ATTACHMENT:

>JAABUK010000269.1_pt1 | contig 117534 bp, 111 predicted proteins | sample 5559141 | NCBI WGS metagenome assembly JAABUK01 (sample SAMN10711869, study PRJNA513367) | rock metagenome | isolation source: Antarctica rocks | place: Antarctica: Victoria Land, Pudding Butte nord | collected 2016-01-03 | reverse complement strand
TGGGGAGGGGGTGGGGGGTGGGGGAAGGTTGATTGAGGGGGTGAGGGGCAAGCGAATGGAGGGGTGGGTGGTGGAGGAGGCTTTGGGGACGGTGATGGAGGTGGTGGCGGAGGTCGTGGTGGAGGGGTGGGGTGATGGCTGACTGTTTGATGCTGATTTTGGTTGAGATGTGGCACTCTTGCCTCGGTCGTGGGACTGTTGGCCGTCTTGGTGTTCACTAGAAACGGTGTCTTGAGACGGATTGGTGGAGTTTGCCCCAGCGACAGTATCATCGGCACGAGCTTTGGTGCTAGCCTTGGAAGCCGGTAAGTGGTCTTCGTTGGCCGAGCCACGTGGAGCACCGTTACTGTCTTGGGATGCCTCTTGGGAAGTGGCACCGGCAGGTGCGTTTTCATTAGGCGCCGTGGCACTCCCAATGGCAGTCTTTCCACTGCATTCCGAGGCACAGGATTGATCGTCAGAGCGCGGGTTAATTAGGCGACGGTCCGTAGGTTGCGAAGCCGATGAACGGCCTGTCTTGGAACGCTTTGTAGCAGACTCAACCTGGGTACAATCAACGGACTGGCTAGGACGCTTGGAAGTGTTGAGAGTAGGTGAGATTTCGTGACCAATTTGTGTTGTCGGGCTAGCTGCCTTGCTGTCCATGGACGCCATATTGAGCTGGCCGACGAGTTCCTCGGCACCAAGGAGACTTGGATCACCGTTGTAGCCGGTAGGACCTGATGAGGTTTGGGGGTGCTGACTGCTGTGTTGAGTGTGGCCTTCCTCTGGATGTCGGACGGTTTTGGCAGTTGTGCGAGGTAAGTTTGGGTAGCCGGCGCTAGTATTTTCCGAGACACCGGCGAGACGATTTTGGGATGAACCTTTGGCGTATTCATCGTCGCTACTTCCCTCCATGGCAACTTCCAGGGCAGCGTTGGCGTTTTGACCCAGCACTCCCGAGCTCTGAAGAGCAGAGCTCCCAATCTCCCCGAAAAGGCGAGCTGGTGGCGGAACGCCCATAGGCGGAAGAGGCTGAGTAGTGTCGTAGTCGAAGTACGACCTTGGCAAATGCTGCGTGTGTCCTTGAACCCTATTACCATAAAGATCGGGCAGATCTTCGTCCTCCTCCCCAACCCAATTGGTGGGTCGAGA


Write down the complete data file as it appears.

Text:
>JAABUK010000269.1_pt1 | contig 117534 bp, 111 predicted proteins | sample 5559141 | NCBI WGS metagenome assembly JAABUK01 (sample SAMN10711869, study PRJNA513367) | rock metagenome | isolation source: Antarctica rocks | place: Antarctica: Victoria Land, Pudding Butte nord | collected 2016-01-03 | reverse complement strand
TGGGGAGGGGGTGGGGGGTGGGGGAAGGTTGATTGAGGGGGTGAGGGGCAAGCGAATGGAGGGGTGGGTGGTGGAGGAGGCTTTGGGGACGGTGATGGAGGTGGTGGCGGAGGTCGTGGTGGAGGGGTGGGGTGATGGCTGACTGTTTGATGCTGATTTTGGTTGAGATGTGGCACTCTTGCCTCGGTCGTGGGACTGTTGGCCGTCTTGGTGTTCACTAGAAACGGTGTCTTGAGACGGATTGGTGGAGTTTGCCCCAGCGACAGTATCATCGGCACGAGCTTTGGTGCTAGCCTTGGAAGCCGGTAAGTGGTCTTCGTTGGCCGAGCCACGTGGAGCACCGTTACTGTCTTGGGATGCCTCTTGGGAAGTGGCACCGGCAGGTGCGTTTTCATTAGGCGCCGTGGCACTCCCAATGGCAGTCTTTCCACTGCATTCCGAGGCACAGGATTGATCGTCAGAGCGCGGGTTAATTAGGCGACGGTCCGTAGGTTGCGAAGCCGATGAACGGCCTGTCTTGGAACGCTTTGTAGCAGACTCAACCTGGGTACAATCAACGGACTGGCTAGGACGCTTGGAAGTGTTGAGAGTAGGTGAGATTTCGTGACCAATTTGTGTTGTCGGGCTAGCTGCCTTGCTGTCCATGGACGCCATATTGAGCTGGCCGACGAGTTCCTCGGCACCAAGGAGACTTGGATCACCGTTGTAGCCGGTAGGACCTGATGAGGTTTGGGGGTGCTGACTGCTGTGTTGAGTGTGGCCTTCCTCTGGATGTCGGACGGTTTTGGCAGTTGTGCGAGGTAAGTTTGGGTAGCCGGCGCTAGTATTTTCCGAGACACCGGCGAGACGATTTTGGGATGAACCTTTGGCGTATTCATCGTCGCTACTTCCCTCCATGGCAACTTCCAGGGCAGCGTTGGCGTTTTGACCCAGCACTCCCGAGCTCTGAAGAGCAGAGCTCCCAATCTCCCCGAAAAGGCGAGCTGGTGGCGGAACGCCCATAGGCGGAAGAGGCTGAGTAGTGTCGTAGTCGAAGTACGACCTTGGCAAATGCTGCGTGTGTCCTTGAACCCTATTACCATAAAGATCGGGCAGATCTTCGTCCTCCTCCCCAACCCAATTGGTGGGTCGAGA